With luck, this might be a trend.
Saturday, October 14, 2017
Friday, October 06, 2017
Tuesday, September 26, 2017
Here we have Allen C. Guelzo, a famous historian who really should know better, claiming that "it is not clear what daring thing the owners, coaches, and players of the National Football League thought they were doing Sunday when they collectively took a knee or raised clenched fists while the `The Star Spangled Banner' was played."
Let's ignore for the moment the implied sneer in his choice of "daring"; we'll come back to it later.
"Not clear" what they were doing? Only if you haven't been paying any attention at all.
The recent origin of these protests is, as everybody knows, Colin Kaepernick's 2016 refusal to stand for the national anthem. His motivations are clear, because he has discussed them on several occasions: it is to protest wrongdoing and very real police misconduct against blacks and other minorities.
How does Prof. Guelzo not know this?
Other players have since joined in the protests. Kaepernick "took a knee" in a game in September 2016, and was joined in his protest by teammate Eric Reid. Kaepernick was quoted as saying, "I can't see another Sandra Bland, Tamir Rice, Walter Scott, Eric Garner. At what point do we take a stand and, as a people, say this isn't right? You [the police] have a badge and you're supposed to be protecting us, not murdering us."
These were completely peaceful protests. Yet the reaction from the far Right has been insane. For example, Pastor Allen Joyner apparently advocated murder of the protesters: "If you don’t want to stand for the national anthem you can line up over there by the fence and let our military personnel take a few shots at you."
In September of this year, a full year after Kaepernick began his protests, President Trump decided to weigh in, advocating that those who protested should be fired. After Trump's remarks, many more players joined the protests. Their reasons have been discussed at length: many players felt that they had to stand up for their 1st amendment rights in the face of a government official --- Trump --- trying to prevent them from exercising them. In doing so, Trump was possibly in violation of 18 U.S. Code § 227 (a).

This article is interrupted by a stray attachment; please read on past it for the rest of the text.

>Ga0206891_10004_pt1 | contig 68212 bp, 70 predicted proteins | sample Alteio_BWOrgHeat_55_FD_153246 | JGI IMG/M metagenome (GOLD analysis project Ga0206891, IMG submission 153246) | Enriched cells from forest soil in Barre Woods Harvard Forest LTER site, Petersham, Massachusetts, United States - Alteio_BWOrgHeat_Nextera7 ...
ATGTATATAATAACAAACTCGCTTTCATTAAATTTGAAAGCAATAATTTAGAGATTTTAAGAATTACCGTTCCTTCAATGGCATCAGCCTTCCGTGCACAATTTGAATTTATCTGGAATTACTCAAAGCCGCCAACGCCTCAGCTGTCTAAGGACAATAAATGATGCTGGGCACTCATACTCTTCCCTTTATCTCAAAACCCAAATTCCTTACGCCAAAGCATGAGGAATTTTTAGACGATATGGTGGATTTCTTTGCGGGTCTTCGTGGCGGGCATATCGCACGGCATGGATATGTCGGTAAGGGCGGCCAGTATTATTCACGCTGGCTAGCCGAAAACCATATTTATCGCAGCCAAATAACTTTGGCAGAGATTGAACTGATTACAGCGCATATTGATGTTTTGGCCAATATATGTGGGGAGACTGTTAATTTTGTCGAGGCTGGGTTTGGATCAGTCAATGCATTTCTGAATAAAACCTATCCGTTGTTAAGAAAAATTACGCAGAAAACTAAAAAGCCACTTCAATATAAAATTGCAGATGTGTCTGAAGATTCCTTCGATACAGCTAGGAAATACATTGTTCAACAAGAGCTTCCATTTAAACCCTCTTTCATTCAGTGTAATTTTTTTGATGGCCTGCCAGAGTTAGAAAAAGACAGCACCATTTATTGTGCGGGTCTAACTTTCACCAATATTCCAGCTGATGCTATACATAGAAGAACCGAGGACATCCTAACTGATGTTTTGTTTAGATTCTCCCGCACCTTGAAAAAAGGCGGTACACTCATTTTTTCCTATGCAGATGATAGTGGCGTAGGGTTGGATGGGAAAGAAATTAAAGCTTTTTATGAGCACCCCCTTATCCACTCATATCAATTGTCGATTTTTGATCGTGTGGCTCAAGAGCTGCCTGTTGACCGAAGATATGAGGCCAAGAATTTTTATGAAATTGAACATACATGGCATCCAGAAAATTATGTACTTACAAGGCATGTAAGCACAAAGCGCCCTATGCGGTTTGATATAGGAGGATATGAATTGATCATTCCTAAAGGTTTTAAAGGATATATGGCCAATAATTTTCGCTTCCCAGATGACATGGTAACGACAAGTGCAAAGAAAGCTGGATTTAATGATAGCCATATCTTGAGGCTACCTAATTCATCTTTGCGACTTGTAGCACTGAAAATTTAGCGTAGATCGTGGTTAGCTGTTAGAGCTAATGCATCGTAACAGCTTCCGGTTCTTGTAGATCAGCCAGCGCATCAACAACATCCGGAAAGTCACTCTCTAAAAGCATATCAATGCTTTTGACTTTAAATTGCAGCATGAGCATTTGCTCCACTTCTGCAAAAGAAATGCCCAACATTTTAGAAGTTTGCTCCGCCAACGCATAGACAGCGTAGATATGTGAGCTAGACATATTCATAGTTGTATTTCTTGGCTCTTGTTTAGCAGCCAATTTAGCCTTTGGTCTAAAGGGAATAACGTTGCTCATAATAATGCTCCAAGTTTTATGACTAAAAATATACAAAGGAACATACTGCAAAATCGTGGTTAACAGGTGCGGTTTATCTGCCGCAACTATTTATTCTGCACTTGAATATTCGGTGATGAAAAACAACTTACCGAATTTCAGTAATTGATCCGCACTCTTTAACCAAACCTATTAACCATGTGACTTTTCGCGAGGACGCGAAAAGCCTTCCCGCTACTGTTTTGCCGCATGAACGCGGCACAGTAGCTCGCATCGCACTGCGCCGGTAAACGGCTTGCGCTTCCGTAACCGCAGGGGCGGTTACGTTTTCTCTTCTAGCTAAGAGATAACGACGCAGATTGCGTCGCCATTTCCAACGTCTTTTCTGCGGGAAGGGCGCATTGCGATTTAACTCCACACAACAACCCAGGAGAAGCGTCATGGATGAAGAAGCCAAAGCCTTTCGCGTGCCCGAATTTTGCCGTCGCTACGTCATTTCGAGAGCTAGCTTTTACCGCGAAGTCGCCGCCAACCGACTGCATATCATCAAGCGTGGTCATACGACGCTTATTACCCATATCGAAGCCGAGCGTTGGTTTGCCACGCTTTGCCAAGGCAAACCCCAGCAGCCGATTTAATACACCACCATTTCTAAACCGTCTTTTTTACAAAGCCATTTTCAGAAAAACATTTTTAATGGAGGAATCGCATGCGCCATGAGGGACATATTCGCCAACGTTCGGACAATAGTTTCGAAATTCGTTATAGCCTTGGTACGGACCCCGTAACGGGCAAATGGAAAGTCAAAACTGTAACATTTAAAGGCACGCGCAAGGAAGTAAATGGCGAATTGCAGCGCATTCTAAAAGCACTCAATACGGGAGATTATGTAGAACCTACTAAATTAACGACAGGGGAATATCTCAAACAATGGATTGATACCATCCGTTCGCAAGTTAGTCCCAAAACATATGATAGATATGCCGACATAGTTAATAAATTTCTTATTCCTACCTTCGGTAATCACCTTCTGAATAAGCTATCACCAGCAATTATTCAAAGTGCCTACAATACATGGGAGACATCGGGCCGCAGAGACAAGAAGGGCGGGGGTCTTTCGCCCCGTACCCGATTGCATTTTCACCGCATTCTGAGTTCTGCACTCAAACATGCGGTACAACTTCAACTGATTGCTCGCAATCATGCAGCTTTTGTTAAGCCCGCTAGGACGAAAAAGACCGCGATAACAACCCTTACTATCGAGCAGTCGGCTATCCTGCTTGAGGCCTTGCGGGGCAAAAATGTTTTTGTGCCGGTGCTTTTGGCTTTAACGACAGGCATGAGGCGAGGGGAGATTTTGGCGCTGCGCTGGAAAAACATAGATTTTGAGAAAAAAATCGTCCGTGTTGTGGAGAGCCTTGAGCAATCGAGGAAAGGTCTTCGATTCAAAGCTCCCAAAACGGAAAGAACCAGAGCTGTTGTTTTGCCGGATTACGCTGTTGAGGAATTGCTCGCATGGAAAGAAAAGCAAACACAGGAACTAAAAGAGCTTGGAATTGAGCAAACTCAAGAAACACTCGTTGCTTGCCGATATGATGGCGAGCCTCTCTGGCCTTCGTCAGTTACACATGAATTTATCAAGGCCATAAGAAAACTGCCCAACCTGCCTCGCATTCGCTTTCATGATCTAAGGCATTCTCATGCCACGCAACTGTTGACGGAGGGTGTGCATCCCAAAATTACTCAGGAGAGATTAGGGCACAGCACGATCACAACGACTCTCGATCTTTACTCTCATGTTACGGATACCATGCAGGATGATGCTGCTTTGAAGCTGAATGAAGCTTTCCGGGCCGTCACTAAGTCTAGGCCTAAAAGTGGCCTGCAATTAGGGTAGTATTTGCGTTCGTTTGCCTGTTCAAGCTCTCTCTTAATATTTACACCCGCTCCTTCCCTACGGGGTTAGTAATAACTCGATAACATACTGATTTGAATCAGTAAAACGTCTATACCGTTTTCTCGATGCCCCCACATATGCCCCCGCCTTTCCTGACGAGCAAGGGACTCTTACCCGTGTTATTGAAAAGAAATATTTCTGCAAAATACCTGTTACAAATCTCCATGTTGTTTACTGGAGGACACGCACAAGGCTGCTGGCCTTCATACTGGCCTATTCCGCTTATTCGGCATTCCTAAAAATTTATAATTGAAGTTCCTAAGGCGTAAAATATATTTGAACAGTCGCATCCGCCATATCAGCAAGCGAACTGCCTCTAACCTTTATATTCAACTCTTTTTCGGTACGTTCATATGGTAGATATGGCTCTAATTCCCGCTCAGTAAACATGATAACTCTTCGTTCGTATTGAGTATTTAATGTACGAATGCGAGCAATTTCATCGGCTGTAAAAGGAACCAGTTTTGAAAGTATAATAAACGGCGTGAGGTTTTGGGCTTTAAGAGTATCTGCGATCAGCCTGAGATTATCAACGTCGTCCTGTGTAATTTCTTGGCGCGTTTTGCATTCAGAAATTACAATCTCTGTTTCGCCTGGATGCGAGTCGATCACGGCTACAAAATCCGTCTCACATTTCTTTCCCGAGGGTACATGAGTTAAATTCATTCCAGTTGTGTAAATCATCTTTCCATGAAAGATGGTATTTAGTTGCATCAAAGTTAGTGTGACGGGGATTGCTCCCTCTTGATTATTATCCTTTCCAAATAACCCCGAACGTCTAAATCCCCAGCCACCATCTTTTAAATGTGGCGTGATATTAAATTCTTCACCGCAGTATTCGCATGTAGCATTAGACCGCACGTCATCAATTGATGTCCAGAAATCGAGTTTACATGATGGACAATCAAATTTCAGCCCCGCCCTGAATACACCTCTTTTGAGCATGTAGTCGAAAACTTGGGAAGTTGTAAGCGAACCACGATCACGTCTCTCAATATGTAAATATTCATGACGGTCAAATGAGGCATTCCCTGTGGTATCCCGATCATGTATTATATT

For example, Baltimore Ravens player Benjamin Watson was quoted as saying, "A lot of guys were upset about the things President Trump said, were upset that he would imply that we can’t exercise our First Amendment rights as players. We were upset that he would imply that we should be fired for exercising those rights. It was very emotional for all of us. We all had decisions to make."
How does Prof. Guelzo not know this? It's been discussed in dozens of articles and interviews.
In my opinion, Prof. Guelzo, who is no fool, probably knows quite well why the players are protesting. But to explore these reasons seriously would detract from his demagogic goal.
You might think a US history professor would applaud players who engage in peaceful protests. You might think a man posting on a site about "American Greatness" could use this to tell us about our 1st amendment rights and why they are vital to American democracy. You might think a professor who wrote a biography of Lincoln would express some concern about a President who uses his bully pulpit to attack protesters and try to get them fired from their jobs.
You would, sadly, be wrong.
Intead, Prof. Guelzo attacks the protesters. He claims they "generat[ed] the comprehensive fury of the American public". But my examination of coverage of the protests shows that the "fury" was far from "comprehensive"; it was decidedly mixed. This is backed up by examining polls that came out last year, after Kaepernick started his protests. For example, in one poll, "70 percent of whites disagreed with Kaepernick's stance, while only 40 percent of racial minorities disagreed with the 49ers quarterback." This is hardly "comprehensive".
Back to Prof. Guelzo's sneer about "daring". Yes, it was daring. It was daring because some players stand to lose their very profitable jobs, especially if owners take President Trump's advice. Colin Kaepernick himself still does not have a position, despite his evident talent. It was daring because far-right demagogues are whipping up anger against the protesters, and who knows where that could lead? We know what happened when they similarly whipped up anger during Pizzagate.
The players certainly are risking a lot more than Prof. Guelzo did by writing his column.
Prof. Guelzo claims that the protesters don't have the moral high ground because so many NFL players are criminals. This is the ad hominem fallacy. I could reply, I suppose, by citing Wyndham Lathem and Amy Bishop as evidence that we shouldn't give much moral high ground to professors, either, but wouldn't that be just adopting Prof. Guelzo's slimy tactics? Hey, I'm not going to defend the misbehavior of professional football players, but does it really have much of a bearing on the protests and their motivations? Whether you're an upstanding citizen or a criminal, you can recognize racism and injustice. Whether you're an upstanding citizen or a criminal, you can support the Constitution. Edward Lawson was a black man who was repeatedly and unfairly treated by the police, even convicted once for nothing. He went to the Supreme Court to argue his case. He won.
You'd think Prof. Guelzo would recognize this.
Prof. Guelzo sneers at the "millionaires of the NFL" who "think they're better or wiser" than a Civil War hero. He offers no evidence at all that these "millionaires" have ever said any such thing, nor that their protests imply such a thing. He does not mention that Kaepernick has a charitable foundation that has given hundreds of thousands of dollars to groups that help the poor and downtrodden.